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The Nerdy Way To Learn: Spanish » Patterns » F to P »

Pluma and Fleece

Pluma, Spanish for “feather”, sounds nothing like the English feather.

But it is a cousin to the English fleece.

Both come from the same Indo-European root *pleus-, which meant “feather” or to “pluck.”

But they sound so different! That is because the Indo-European p- sound stayed the same into Latin then Spanish, but changed into a f- in the Germanic branch (including English).

Thus the p-l of pluma maps to the f-l of fleece.

Pulga and Flea

It is both surprising and funny that in Spanish, a Flea Market is translated to be, literally, exactly the same: Mercado de Pulgas.

But it is even more surprising (although probably less funny) that flea and its Spanish translation, pulga, are close cousins – despite the different sounds.

Both derive from the Indo-European *plou. To understand this transformation, we should remember that the Indo-European p- sounds stayed the same in Latin (and thus Spanish) but became an f- sound in German (and thus English).

Therefore, the f-l of flea maps exactly to the p-l of pulga!

Pie – Foot

Foot pie Spanish English

The English foot comes from the Indo-European root *ped. Think pedal.

Interestingly, the “p” sound consistently transformed into an “f” in the Germanic languages — but remained a “p” in the Latinate languages.

This is why, foot is equivalent to pie.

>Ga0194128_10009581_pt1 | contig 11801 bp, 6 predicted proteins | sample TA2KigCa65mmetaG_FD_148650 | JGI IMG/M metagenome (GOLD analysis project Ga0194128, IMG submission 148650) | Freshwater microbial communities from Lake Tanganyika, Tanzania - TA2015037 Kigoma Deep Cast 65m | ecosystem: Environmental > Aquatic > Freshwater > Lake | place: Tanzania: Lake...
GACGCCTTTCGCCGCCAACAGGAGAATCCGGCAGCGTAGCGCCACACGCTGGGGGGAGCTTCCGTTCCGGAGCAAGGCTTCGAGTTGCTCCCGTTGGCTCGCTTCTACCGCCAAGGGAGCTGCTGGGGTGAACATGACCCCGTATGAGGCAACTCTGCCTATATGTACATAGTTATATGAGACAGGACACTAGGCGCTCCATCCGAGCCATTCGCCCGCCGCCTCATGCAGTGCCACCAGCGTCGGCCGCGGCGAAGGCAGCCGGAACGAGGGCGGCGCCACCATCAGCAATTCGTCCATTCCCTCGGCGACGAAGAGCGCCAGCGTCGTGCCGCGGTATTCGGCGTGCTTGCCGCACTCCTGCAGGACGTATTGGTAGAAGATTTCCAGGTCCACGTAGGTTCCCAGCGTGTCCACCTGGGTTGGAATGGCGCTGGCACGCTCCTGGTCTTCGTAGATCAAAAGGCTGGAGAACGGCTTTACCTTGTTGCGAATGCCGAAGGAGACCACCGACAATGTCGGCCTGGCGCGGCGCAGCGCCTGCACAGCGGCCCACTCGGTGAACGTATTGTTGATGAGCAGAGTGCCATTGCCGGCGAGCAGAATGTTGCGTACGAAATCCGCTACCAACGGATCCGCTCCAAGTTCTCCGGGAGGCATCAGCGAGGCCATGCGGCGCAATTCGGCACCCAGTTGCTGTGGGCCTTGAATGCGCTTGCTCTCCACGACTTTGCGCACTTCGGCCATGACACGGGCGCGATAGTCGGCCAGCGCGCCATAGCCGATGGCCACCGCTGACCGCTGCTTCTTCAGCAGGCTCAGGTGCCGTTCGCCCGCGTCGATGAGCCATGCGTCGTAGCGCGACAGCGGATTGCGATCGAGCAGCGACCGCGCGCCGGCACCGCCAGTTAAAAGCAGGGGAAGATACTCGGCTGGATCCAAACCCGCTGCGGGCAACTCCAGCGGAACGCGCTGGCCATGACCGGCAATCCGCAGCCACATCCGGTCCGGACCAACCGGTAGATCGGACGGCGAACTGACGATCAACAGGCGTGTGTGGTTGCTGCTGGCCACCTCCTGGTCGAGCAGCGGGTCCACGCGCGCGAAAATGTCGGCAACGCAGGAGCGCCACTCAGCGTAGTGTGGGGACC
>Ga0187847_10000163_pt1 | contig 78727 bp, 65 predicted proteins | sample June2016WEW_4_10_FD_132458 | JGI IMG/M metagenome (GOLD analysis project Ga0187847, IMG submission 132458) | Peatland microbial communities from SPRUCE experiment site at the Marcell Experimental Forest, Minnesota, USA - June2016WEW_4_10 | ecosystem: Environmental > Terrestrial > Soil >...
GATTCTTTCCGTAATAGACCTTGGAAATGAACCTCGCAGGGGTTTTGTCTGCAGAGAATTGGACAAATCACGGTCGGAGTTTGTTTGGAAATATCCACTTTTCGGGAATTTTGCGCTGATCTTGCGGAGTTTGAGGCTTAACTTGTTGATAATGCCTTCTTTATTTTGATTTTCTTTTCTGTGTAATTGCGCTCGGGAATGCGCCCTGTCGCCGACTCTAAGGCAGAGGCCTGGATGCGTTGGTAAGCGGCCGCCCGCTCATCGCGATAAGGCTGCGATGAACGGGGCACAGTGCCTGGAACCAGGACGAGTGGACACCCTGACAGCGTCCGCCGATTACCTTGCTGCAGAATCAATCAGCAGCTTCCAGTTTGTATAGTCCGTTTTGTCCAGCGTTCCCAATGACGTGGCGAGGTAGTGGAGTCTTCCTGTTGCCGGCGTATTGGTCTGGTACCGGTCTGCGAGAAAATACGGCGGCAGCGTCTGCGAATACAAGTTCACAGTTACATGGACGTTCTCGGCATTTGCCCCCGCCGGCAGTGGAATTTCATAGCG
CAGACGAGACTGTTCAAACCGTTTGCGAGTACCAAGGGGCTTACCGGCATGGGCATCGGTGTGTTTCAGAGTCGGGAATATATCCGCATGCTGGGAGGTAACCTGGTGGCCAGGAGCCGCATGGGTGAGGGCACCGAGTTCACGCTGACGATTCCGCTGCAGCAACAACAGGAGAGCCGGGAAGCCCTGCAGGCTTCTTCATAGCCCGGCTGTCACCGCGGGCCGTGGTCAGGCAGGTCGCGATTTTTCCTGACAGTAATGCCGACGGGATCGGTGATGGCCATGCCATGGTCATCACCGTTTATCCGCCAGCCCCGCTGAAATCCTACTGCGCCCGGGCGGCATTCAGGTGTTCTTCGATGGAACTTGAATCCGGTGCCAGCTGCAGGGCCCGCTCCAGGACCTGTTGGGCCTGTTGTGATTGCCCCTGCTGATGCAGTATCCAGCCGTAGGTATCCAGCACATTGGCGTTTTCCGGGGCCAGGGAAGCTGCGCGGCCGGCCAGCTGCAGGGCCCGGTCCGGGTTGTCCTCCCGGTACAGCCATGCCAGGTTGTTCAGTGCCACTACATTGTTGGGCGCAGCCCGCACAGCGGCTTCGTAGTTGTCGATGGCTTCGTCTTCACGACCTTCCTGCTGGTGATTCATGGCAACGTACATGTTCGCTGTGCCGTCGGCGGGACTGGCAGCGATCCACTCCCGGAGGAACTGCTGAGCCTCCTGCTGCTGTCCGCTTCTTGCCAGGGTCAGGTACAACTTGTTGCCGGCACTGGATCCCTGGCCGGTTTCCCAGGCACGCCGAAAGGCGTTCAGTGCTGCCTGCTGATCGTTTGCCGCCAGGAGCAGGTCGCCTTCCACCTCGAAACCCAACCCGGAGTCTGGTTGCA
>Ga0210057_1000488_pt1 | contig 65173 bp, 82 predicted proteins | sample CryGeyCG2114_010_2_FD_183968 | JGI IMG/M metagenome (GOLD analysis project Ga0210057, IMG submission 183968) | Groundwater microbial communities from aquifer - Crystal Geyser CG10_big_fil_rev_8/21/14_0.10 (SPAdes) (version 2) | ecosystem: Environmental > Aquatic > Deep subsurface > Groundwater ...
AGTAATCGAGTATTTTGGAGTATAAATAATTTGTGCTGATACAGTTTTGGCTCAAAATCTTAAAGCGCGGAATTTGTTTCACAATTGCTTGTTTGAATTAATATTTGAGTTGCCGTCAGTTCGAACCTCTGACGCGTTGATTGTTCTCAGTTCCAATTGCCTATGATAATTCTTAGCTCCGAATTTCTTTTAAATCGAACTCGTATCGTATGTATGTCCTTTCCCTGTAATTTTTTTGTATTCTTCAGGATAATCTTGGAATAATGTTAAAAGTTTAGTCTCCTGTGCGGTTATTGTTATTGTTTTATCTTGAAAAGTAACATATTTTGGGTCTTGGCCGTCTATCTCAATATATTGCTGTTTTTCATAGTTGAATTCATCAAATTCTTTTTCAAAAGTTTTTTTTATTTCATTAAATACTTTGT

Other examples of this pattern include father and padre, and the English far is from the same root as the Latin per.

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Pegar and Pituitary and Fat

The Spanish pegar (“to paste”) comes from the Latin pix, meaning “tar.” That makes sense: “paste” looks like just a more diluated “tar.”

But pix itself comes from the Proto-Indo-European root pei(e), which meant, fat — think of animal fat, for example. It makes sense that this word evolved into a word meaning “tar”: that’s a bit what animal fat looks like.

From this same root pei(e), we get a few notable English words:

  • Fat — Fat itself comes from this root! This is through the PIE p- sound transforming into the f- sound as it evolved into German and English. Think about father/padre, for example.
  • Pituitary — The same root came back in, via an educated Latin, to mean, the pituitary gland. Why? Because the ancients believed that this slimy gland is what produced mucous/snot — the smile of the nose. A bit like tar, isn’t it? We can see the P- root preserved here, too.

Pudrir and Foul

The Spanish pudrir, “to rot,” has a surprising connection to the English, foul, a word meaning the same but sadly very underused these days — although still when quoting Macbeth: fair is foul and foul is fair!

Both come from the same Indo-European root *pu, meaning, “to rot.”

But the English one sounds so different because, in the Germanic branch of Indo-European, the p- sound turned into the f- sound. But now in the Latin branch.

Thus the initial f+vowel of foul maps to the initial f+vowel of pudrir.

From the same root are more fun words including defile, putrid, and pus. What wonderful imagery!

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